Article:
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Metabolic stress is a barrier to Epstein-Barr virus-mediated B-cell immortalization.

Publication ,  Journal Article
McFadden, K; Hafez, AY; Kishton, R; Messinger, JE; Nikitin, PA; Rathmell, JC; Luftig, MA
Published in: Proc Natl Acad Sci U S A
February 9, 2016

Epstein-Barr virus (EBV) is an oncogenic herpesvirus that has been causally linked to the development of B-cell and epithelial malignancies. Early after infection, EBV induces a transient period of hyperproliferation that is suppressed by the activation of the DNA damage response and a G1/S-phase growth arrest. This growth arrest prevents long-term outgrowth of the majority of infected cells. We developed a method to isolate and characterize infected cells that arrest after this early burst of proliferation and integrated gene expression and metabolic profiling to gain a better understanding of the pathways that attenuate immortalization. We found that the arrested cells have a reduced level of mitochondrial respiration and a decrease in the expression of genes involved in the TCA cycle and oxidative phosphorylation. Indeed, the growth arrest in early infected cells could be rescued by supplementing the TCA cycle. Arrested cells were characterized by an increase in the expression of p53 pathway gene targets, including sestrins leading to activation of AMPK, a reduction in mTOR signaling, and, consequently, elevated autophagy that was important for cell survival. Autophagy was also critical to maintain early hyperproliferation during metabolic stress. Finally, in assessing the metabolic changes from early infection to long-term outgrowth, we found concomitant increases in glucose import and surface glucose transporter 1 (GLUT1) levels, leading to elevated glycolysis, oxidative phosphorylation, and suppression of basal autophagy. Our study demonstrates that oncogene-induced senescence triggered by a combination of metabolic and genotoxic stress acts as an intrinsic barrier to EBV-mediated transformation.

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Published In

Proc Natl Acad Sci U S A

DOI

EISSN

1091-6490

Publication Date

February 9, 2016

Volume

113

Issue

6

Start / End Page

E782 / E790

Location

United States

Related Subject Headings

  • Tumor Suppressor Protein p53
  • Transcriptome
  • Transcription Factors
  • TOR Serine-Threonine Kinases
  • Stress, Physiological
  • Signal Transduction
  • Oncogenes
  • Multiprotein Complexes
  • Mitochondria
  • Metabolomics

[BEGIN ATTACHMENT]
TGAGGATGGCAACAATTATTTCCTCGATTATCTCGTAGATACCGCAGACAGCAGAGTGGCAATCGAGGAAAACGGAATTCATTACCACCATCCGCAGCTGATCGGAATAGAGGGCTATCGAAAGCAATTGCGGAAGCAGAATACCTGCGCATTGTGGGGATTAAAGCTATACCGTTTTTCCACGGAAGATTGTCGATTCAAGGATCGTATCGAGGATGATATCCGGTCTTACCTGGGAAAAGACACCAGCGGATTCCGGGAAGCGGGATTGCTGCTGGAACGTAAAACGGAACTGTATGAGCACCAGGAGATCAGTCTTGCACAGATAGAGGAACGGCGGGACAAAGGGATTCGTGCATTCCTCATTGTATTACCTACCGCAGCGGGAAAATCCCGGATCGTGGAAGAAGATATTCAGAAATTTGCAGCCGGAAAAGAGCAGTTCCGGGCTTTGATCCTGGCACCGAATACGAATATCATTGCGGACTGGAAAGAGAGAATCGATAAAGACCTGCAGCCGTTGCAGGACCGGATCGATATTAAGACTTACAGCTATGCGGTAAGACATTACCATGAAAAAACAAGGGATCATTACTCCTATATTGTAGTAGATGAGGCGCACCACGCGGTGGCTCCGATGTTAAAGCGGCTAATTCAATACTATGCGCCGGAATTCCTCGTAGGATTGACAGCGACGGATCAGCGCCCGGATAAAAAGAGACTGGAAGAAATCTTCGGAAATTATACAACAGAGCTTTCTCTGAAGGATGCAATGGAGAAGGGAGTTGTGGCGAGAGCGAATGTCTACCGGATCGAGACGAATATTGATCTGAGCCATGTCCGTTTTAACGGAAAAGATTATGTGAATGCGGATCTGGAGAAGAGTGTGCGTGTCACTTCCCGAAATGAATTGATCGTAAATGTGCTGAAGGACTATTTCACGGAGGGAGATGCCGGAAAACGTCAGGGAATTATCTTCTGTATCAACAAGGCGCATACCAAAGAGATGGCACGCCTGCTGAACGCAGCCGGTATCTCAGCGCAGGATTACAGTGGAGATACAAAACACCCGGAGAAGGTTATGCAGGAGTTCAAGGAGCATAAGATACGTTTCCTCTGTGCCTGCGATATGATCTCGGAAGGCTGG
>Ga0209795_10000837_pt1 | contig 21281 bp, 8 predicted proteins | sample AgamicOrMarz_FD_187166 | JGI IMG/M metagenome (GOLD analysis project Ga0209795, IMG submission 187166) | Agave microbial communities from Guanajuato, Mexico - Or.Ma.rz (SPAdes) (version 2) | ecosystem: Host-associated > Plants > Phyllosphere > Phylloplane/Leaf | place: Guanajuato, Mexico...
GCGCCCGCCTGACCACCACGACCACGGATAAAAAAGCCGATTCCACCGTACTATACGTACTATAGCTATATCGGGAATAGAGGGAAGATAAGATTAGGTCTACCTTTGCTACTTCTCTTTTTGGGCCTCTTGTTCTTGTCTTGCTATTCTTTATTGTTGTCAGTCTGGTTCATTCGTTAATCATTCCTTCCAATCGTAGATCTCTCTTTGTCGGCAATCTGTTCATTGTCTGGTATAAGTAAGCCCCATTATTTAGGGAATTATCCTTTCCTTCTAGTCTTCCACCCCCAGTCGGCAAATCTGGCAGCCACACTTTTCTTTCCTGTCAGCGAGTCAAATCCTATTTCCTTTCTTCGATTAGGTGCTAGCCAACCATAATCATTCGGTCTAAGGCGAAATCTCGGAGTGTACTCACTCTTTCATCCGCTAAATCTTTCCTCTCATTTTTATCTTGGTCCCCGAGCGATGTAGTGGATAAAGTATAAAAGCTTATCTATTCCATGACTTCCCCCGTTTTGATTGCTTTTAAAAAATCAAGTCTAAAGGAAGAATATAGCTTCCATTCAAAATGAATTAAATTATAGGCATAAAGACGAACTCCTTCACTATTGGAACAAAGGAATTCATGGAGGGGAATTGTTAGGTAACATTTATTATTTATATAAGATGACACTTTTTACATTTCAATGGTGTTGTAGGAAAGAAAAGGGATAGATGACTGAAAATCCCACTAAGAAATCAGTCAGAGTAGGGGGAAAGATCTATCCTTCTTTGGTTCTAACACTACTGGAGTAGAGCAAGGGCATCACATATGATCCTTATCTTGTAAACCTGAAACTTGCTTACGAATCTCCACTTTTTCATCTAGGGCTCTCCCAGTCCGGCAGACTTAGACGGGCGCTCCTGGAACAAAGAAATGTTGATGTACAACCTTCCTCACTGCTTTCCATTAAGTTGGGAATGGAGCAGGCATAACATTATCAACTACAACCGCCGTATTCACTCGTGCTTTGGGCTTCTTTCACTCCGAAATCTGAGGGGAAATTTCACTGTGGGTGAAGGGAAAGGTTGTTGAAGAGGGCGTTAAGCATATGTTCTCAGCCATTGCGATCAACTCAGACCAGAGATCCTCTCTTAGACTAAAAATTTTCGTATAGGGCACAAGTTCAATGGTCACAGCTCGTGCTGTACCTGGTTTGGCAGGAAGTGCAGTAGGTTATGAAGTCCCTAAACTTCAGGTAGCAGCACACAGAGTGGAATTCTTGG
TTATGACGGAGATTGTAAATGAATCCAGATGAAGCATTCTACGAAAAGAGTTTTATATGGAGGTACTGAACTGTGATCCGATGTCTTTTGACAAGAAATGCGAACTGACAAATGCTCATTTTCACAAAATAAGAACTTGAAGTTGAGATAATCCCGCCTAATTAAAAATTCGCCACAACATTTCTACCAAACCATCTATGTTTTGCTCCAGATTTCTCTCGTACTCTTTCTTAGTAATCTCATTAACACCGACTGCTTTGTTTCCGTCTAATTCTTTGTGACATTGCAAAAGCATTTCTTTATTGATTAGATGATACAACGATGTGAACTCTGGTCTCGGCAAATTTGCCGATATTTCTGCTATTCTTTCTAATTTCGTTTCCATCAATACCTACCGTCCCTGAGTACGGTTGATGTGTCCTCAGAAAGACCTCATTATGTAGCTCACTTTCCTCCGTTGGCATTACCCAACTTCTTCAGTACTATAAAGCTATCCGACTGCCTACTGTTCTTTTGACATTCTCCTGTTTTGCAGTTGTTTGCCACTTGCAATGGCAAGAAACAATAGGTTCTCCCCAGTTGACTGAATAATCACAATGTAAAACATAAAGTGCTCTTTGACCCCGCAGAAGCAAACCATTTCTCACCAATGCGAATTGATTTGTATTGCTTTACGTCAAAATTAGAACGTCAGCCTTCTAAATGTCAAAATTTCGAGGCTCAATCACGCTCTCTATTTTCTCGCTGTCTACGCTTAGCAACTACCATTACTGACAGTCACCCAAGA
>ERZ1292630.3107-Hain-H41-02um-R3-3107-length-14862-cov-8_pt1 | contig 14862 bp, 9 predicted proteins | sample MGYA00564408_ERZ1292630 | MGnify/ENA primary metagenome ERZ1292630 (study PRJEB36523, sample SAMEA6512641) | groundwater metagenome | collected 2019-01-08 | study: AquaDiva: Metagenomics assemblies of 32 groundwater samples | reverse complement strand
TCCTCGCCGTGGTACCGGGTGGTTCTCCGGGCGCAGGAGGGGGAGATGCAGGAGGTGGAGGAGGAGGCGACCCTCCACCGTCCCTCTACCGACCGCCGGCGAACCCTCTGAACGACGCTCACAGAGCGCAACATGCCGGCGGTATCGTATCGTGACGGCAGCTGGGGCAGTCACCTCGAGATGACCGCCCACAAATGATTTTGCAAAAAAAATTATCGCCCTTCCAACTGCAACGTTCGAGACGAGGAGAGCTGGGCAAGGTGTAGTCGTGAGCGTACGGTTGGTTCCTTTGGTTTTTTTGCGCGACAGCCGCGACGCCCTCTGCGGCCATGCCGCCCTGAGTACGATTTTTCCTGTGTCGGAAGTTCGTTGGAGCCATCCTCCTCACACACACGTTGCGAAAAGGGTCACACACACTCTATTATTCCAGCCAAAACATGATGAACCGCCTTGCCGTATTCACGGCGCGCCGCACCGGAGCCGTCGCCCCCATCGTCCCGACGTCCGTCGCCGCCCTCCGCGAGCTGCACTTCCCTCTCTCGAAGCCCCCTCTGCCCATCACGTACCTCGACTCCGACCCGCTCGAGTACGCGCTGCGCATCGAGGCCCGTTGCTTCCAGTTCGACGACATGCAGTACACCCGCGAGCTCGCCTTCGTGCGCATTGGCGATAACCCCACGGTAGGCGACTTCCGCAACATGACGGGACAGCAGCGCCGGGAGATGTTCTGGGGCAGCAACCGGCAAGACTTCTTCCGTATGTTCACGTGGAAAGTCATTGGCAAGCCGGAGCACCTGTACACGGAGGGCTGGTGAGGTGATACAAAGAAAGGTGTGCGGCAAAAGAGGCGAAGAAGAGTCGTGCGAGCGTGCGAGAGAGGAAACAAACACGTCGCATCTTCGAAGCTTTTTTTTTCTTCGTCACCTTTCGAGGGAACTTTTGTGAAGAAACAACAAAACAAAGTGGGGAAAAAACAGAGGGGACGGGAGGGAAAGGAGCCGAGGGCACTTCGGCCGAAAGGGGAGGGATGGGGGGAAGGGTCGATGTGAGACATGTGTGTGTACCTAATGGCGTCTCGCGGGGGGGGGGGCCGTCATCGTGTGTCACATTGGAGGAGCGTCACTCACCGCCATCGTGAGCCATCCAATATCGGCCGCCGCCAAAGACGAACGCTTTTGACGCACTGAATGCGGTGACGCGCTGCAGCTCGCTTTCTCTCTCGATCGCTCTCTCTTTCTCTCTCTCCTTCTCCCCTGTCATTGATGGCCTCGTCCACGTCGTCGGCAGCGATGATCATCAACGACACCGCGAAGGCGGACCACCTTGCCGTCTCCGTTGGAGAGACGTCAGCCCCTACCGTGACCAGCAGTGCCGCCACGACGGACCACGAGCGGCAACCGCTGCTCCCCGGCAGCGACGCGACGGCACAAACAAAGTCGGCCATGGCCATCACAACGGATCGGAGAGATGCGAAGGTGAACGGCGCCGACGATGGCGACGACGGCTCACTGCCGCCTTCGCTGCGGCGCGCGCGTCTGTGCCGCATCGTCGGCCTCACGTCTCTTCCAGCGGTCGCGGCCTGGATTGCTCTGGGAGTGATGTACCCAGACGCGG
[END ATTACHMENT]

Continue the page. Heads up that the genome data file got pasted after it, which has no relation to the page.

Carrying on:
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McFadden, K., Hafez, A. Y., Kishton, R., Messinger, J. E., Nikitin, P. A., Rathmell, J. C., & Luftig, M. A. (2016). Metabolic stress is a barrier to Epstein-Barr virus-mediated B-cell immortalization. Proc Natl Acad Sci U S A, 113(6), E782–E790. https://doi.org/10.1073/pnas.1517141113
McFadden, Karyn, Amy Y. Hafez, Rigel Kishton, Joshua E. Messinger, Pavel A. Nikitin, Jeffrey C. Rathmell, and Micah A. Luftig. “Metabolic stress is a barrier to Epstein-Barr virus-mediated B-cell immortalization.Proc Natl Acad Sci U S A 113, no. 6 (February 9, 2016): E782–90. https://doi.org/10.1073/pnas.1517141113.
McFadden K, Hafez AY, Kishton R, Messinger JE, Nikitin PA, Rathmell JC, et al. Metabolic stress is a barrier to Epstein-Barr virus-mediated B-cell immortalization. Proc Natl Acad Sci U S A. 2016 Feb 9;113(6):E782–90.
McFadden, Karyn, et al. “Metabolic stress is a barrier to Epstein-Barr virus-mediated B-cell immortalization.Proc Natl Acad Sci U S A, vol. 113, no. 6, Feb. 2016, pp. E782–90. Pubmed, doi:10.1073/pnas.1517141113.
McFadden K, Hafez AY, Kishton R, Messinger JE, Nikitin PA, Rathmell JC, Luftig MA. Metabolic stress is a barrier to Epstein-Barr virus-mediated B-cell immortalization. Proc Natl Acad Sci U S A. 2016 Feb 9;113(6):E782–E790.
Journal cover image

Published In

Proc Natl Acad Sci U S A

DOI

EISSN

1091-6490

Publication Date

February 9, 2016

Volume

113

Issue

6

Start / End Page

E782 / E790

Location

United States

Related Subject Headings

  • Tumor Suppressor Protein p53
  • Transcriptome
  • Transcription Factors
  • TOR Serine-Threonine Kinases
  • Stress, Physiological
  • Signal Transduction
  • Oncogenes
  • Multiprotein Complexes
  • Mitochondria
  • Metabolomics